We may soon be facing a world without antibiotics, one where simple diseases are again deadly, at least according to the WHO’s new (and first) report on the growing antibiotic resistance crisis.
The culprit, according to WHO? The overprescription of antibiotics. While their use in livestock is also a problem, in many parts of the world over-prescribing alone has turned everyday disease into a supercharged superbug nightmare. Doctors are losing their tools to treat patients, leaving them only the basics: hygiene and prevention.
And we’ve reached the end of our current line of antibiotics—1) there’s no profit in developing them, (lots of research for a short window of use) 2) they have such intense side-effects, they aren’t always better than what they cure.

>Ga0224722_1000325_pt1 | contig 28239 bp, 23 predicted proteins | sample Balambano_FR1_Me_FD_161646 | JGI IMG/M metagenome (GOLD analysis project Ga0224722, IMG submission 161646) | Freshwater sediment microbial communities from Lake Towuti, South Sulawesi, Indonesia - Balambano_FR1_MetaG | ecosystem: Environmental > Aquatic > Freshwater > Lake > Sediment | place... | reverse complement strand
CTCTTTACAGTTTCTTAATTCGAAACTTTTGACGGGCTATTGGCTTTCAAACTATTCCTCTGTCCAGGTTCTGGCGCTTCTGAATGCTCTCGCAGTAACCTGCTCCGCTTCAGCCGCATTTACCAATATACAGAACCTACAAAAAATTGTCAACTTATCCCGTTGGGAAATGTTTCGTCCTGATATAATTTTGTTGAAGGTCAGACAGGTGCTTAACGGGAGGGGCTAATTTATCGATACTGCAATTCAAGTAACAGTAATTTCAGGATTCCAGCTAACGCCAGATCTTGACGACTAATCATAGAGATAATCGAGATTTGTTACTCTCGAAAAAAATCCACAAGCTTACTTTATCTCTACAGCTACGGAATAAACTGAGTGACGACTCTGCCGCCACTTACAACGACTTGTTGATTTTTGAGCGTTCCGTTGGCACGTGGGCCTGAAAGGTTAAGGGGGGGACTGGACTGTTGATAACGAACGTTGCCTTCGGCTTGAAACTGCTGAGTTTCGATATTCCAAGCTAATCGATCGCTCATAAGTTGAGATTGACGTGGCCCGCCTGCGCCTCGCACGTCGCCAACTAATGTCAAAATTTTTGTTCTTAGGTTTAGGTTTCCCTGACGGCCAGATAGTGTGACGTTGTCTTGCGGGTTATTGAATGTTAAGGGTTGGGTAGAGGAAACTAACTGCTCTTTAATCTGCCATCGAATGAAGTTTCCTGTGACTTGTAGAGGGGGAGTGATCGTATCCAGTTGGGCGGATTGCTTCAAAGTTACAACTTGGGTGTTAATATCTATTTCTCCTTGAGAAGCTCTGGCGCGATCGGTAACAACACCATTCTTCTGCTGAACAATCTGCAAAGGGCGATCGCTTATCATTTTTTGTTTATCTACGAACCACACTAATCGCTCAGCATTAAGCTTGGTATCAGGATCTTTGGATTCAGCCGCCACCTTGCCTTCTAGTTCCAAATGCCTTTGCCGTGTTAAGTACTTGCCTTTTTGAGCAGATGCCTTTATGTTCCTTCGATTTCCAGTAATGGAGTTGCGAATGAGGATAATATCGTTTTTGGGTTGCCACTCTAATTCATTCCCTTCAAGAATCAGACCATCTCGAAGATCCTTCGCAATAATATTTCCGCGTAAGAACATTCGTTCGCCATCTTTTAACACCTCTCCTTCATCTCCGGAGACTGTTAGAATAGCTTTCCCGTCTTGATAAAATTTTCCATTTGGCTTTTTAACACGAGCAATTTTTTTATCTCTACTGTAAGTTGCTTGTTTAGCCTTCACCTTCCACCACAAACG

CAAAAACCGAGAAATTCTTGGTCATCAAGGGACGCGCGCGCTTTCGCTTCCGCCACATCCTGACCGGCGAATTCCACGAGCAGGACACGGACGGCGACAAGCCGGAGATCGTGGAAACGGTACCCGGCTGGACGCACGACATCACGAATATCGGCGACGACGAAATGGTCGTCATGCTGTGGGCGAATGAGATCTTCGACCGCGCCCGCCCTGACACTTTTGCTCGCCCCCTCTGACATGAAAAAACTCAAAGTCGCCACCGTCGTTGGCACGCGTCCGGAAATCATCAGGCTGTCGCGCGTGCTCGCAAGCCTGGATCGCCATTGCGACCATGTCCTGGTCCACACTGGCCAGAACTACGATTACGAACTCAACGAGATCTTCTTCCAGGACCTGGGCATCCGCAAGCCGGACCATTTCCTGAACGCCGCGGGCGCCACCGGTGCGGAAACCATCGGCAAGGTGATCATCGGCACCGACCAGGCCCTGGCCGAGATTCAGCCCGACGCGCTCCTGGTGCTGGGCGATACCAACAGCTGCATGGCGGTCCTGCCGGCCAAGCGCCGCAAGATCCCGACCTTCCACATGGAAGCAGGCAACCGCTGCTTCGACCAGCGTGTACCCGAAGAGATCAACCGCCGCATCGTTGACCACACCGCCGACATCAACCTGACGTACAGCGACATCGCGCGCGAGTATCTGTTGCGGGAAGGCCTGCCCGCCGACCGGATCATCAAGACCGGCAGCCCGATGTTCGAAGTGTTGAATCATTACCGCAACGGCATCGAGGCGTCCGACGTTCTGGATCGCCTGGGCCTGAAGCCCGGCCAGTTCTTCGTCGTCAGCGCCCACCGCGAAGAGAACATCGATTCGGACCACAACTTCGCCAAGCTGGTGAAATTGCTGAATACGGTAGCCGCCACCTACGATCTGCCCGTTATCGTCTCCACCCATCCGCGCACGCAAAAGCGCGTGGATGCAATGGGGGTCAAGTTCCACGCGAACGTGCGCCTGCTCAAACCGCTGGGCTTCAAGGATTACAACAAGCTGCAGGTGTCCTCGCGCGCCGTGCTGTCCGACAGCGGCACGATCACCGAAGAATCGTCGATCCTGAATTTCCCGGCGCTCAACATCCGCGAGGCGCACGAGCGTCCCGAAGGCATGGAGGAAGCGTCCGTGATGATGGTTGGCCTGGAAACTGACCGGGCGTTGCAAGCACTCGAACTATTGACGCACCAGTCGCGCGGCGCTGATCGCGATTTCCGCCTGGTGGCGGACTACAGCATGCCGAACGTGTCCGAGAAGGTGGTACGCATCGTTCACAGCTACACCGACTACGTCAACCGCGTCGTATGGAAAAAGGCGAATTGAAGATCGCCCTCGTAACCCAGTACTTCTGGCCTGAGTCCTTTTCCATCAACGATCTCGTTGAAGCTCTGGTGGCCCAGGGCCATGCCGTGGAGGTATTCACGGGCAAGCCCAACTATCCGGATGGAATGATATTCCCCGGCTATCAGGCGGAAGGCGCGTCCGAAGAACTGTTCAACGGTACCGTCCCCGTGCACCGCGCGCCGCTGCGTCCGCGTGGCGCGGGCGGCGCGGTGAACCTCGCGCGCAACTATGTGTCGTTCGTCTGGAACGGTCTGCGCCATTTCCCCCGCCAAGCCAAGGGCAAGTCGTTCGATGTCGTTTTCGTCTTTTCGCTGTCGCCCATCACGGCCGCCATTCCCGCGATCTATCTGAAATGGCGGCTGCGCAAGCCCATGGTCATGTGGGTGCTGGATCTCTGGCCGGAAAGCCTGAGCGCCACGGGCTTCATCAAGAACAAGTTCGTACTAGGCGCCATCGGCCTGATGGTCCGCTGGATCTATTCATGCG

There is hope: several countries are working on replacements for antibiotics. Possibly a virus-based antibacterial agent (current antibiotics are based on fungi), or even one based on nanotech or other advances (hey, colloidal silver may even make a comeback!).
In the meantime, make sure you take care of yourself. It boils down to frequent handwashing, and that long, tiresome list of must-dos: sleep enough, eat right, get as much exercise as you can, and listen to your body. You want to stop or catch problems before they get serious, because besides basic diseases not being as easily treated, surgery is going to get a lot more risky, too.
Are you following the global discussion about antibiotics?